Planning for a greater number of risks: urban resilience and natural disasters
Recent decades have seen the emergence of new threats that pose increasing risks to 21st century cities in the years ahead: natural disasters, uncontrolled migration, epidemics, conflicts surrounding the use of resources, etc.
What is a resilient city?
One that can adapt, limiting the consequences of a natural disaster and returning to normal operation as swiftly as possible.
According to the United Nations, two people in three will live in cities or other urban areas by 2050. Urban areas are the engines of global economic growth, but they are also more vulnerable to chronic stresses and new types of shock events.
Municipalities need to plan for these risks, to ensure people have access to essential services and that their territory’s economic, ecological and social systems will continue to function.
$161 billion: estimated cost of damage from hurricane Katrina, which battered New Orleans and the Gulf of Mexico in 2005.
Direct economic losses from natural disasters are estimated at $314 billion.
(source: Global Assessment Report on Disaster Risk Reduction, 2015)
How to build a resilient city?
For protection from the impacts of flooding, cities need to adapt and strengthen the infrastructure used to collect and treat sewage and storm water.
Discover our solutions for the continuity of water services in the event of natural disaster >
And they can avoid failures in power or heating networks and ensure continuity of service in critical situations by setting up decentralized power generation systems.
From critical infrastructure audits to smart real-time management and monitoring solutions, social and financial engineering, our solutions strengthen urban resilience.
Our solutions for protecting infrastructure and networks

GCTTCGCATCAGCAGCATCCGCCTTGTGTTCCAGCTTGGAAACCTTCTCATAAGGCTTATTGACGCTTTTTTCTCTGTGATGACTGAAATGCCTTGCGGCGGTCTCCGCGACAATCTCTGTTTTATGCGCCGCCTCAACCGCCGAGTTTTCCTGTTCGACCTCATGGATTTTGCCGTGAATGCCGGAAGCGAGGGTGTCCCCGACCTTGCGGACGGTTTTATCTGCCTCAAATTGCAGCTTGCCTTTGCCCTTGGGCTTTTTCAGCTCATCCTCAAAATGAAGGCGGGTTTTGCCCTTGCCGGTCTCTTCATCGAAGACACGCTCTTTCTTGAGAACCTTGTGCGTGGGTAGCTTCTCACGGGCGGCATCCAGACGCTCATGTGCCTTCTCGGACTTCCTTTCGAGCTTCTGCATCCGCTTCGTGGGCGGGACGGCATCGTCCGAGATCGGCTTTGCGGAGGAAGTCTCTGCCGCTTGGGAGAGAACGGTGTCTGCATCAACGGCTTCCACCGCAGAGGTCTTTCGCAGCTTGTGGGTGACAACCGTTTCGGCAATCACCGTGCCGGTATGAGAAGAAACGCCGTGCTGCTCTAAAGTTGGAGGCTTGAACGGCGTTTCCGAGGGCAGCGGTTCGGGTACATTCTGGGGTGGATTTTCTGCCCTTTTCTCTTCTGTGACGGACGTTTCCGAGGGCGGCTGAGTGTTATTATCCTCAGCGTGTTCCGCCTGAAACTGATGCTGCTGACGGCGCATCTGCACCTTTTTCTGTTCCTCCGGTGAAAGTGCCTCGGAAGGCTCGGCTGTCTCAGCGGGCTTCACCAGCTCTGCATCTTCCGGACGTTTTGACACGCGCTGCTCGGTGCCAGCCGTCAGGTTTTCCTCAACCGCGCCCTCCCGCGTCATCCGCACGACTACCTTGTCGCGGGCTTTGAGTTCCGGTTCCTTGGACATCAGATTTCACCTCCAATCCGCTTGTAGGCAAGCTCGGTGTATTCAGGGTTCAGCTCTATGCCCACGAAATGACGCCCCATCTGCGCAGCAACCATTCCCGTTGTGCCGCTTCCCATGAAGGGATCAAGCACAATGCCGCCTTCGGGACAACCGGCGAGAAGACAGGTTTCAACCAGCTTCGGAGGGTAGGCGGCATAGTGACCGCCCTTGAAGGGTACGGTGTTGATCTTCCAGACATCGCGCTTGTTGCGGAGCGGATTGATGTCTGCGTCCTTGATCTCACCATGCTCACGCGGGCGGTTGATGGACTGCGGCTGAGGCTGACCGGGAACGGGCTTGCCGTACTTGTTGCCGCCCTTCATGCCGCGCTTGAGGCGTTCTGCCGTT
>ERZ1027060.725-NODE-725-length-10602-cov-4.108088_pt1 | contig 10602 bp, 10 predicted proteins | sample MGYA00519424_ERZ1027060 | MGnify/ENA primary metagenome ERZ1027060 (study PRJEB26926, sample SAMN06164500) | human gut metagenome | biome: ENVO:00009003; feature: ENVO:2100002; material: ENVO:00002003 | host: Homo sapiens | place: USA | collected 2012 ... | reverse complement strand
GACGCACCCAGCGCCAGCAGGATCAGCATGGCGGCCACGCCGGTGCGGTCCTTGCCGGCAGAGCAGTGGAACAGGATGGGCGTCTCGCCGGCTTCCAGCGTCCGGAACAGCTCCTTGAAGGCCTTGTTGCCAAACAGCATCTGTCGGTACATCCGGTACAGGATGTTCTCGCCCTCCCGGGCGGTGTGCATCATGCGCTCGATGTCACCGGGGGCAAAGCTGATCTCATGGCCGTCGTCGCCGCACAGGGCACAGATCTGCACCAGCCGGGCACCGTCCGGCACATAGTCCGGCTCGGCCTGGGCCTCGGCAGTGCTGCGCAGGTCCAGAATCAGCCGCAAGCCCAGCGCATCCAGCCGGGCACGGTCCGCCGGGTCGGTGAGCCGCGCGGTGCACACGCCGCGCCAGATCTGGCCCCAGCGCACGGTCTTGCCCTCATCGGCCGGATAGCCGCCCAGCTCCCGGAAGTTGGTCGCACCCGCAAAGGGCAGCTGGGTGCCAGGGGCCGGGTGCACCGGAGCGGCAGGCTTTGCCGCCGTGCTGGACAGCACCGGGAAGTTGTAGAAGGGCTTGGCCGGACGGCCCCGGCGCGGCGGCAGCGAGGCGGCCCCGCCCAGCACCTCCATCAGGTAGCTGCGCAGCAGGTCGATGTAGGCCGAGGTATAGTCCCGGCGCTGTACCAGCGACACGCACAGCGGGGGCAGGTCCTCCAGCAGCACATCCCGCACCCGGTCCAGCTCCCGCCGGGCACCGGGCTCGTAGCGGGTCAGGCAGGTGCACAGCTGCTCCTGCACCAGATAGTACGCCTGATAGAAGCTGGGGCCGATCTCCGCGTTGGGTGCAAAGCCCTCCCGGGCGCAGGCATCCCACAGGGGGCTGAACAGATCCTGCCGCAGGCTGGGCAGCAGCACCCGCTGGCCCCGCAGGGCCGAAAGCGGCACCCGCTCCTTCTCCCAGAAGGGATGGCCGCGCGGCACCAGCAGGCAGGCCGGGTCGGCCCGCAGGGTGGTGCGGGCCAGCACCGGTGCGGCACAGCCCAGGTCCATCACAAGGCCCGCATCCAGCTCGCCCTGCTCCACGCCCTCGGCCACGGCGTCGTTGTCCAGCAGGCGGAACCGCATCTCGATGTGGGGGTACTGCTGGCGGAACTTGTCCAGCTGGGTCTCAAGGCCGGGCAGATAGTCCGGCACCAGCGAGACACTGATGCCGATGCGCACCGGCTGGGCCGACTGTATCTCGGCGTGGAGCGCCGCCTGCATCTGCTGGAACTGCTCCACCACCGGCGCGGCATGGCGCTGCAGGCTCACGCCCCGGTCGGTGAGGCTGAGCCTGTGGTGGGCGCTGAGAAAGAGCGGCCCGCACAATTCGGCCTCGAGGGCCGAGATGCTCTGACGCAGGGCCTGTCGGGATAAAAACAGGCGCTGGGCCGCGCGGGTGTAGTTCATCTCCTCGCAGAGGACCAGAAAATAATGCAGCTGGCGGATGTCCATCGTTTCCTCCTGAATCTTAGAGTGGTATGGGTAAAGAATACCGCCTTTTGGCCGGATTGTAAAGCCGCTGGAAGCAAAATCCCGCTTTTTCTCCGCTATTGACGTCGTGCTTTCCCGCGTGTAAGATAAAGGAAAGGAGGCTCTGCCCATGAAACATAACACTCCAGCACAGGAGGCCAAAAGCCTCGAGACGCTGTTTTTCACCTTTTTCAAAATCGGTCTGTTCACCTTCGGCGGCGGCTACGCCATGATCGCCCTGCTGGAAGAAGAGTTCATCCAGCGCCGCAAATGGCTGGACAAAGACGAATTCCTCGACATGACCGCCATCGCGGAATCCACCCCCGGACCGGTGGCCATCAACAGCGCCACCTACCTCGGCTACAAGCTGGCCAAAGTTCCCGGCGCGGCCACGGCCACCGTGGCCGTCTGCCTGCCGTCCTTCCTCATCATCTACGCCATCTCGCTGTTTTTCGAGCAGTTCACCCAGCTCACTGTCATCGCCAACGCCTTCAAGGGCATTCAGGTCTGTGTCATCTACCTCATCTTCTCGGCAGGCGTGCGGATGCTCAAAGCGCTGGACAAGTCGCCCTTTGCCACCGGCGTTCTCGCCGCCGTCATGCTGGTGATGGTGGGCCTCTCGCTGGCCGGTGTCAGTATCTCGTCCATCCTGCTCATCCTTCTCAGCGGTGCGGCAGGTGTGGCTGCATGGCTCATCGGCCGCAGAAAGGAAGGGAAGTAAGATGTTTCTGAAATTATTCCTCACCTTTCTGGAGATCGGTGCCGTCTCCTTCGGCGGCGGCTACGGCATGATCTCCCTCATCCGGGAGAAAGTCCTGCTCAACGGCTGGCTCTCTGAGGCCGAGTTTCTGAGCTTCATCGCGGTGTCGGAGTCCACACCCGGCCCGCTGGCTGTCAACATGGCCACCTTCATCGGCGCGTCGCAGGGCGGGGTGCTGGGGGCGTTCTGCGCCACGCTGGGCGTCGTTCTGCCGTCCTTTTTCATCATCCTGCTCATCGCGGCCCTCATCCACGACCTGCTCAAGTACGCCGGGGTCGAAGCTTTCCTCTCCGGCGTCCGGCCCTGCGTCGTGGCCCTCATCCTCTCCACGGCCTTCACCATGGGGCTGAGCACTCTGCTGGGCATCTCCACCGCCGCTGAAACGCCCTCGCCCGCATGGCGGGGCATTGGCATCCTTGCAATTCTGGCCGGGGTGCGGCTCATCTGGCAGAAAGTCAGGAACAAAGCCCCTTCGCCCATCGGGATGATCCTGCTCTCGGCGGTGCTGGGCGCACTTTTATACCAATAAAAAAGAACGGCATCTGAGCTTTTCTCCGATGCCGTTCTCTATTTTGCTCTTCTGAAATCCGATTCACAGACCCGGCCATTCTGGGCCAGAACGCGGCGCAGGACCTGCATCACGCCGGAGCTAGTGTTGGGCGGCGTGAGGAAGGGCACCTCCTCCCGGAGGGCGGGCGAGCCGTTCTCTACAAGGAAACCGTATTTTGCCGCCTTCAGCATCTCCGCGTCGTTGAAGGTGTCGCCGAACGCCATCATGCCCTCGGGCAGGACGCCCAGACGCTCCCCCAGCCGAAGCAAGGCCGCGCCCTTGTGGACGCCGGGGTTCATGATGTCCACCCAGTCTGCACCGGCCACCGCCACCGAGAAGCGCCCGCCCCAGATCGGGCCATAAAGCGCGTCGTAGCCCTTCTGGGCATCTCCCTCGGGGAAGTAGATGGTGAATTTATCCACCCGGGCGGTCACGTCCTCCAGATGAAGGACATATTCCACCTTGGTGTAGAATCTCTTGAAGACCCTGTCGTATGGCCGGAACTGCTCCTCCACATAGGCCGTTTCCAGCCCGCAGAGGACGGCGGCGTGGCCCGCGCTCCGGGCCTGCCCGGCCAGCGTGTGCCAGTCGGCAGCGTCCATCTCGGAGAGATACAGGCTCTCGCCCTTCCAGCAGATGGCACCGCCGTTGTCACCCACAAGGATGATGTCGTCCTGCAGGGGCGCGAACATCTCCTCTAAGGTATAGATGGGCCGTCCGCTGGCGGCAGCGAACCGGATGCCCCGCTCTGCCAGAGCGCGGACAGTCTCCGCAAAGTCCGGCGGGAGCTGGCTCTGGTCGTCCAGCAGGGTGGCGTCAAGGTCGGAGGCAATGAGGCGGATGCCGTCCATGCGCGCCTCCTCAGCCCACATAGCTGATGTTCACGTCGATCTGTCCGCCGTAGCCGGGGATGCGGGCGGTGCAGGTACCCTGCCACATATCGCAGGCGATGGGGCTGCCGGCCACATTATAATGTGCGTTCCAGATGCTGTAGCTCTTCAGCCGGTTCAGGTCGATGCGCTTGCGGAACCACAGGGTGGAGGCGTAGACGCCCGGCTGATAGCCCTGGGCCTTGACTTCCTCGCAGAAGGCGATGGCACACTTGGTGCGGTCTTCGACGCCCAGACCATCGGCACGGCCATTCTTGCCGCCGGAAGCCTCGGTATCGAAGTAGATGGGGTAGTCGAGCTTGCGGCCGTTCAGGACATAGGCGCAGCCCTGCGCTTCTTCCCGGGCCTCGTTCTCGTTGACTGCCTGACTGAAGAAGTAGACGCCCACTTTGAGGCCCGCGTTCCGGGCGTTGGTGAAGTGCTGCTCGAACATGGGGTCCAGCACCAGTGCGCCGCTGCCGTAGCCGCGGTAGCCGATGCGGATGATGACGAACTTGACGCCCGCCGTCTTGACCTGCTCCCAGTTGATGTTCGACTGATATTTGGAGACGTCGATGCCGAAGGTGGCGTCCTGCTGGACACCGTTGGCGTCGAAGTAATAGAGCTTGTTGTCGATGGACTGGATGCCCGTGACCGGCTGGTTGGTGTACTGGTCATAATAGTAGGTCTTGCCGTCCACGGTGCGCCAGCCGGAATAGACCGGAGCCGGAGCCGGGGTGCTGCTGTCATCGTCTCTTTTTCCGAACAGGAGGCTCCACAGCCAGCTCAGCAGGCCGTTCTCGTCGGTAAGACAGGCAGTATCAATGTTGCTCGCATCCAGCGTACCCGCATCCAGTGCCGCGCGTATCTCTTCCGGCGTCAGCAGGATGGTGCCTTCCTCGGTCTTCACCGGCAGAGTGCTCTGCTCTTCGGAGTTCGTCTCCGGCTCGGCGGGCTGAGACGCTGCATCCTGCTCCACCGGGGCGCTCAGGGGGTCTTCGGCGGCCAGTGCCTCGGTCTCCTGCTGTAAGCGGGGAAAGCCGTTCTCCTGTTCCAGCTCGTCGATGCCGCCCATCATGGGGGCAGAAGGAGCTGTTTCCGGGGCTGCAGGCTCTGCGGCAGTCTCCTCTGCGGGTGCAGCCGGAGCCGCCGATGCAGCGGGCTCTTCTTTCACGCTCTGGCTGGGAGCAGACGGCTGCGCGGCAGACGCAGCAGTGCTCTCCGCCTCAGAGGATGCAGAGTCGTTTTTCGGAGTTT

We optimize maintenance plans for critical infrastructure and networks. How? By identifying risks and modelling and measuring their impacts. We then make recommendations about the investment needed to make infrastructure more resistant. This involves drafting investment plans to reduce, manage or transfer risks, and prioritizing future actions. Our strength lies in our ability to understand entire urban ecosystems, and to use these insights to prepare an emergency action plan and a bypass plan. The key features of the plans we draw up are equipment backups, resource protection, creation of storage capacity, network interconnection and compartmentalization..
- Preparedness for crises and incidents
- Secure networks
- Lower costs
Are you a municipality or local authority? What benefits does this bring you?
We did it!
United States of America
In 2005 the coast of the Gulf of Mexico was devastated by hurricane Katrina. 1,800 people lost their lives and 80% of New Orleans was flooded. To protect against similar events, or any other unexpected event or chronic stress, the city was keen to assess its exposure to risks and transform its urban systems to make them more resistant to shocks. This is the goal of the risk assessment program we ran in New Orleans, working with reinsurer Swiss Re, as part of the world’s first public-private partnership for resilience.
Determined to ramp up its preventive actions to guard against Legionnaire’s disease at its hotels in France, AccorHotels tasked us with auditing and overseeing its high-risk technical installations, primarily cooling towers and domestic hot water systems. Working together, we set up programs to ensure compliance and established a proprietary set of quality standards. We also delivered 1,500 hours of maintenance and risk prevention training for hotel technicians.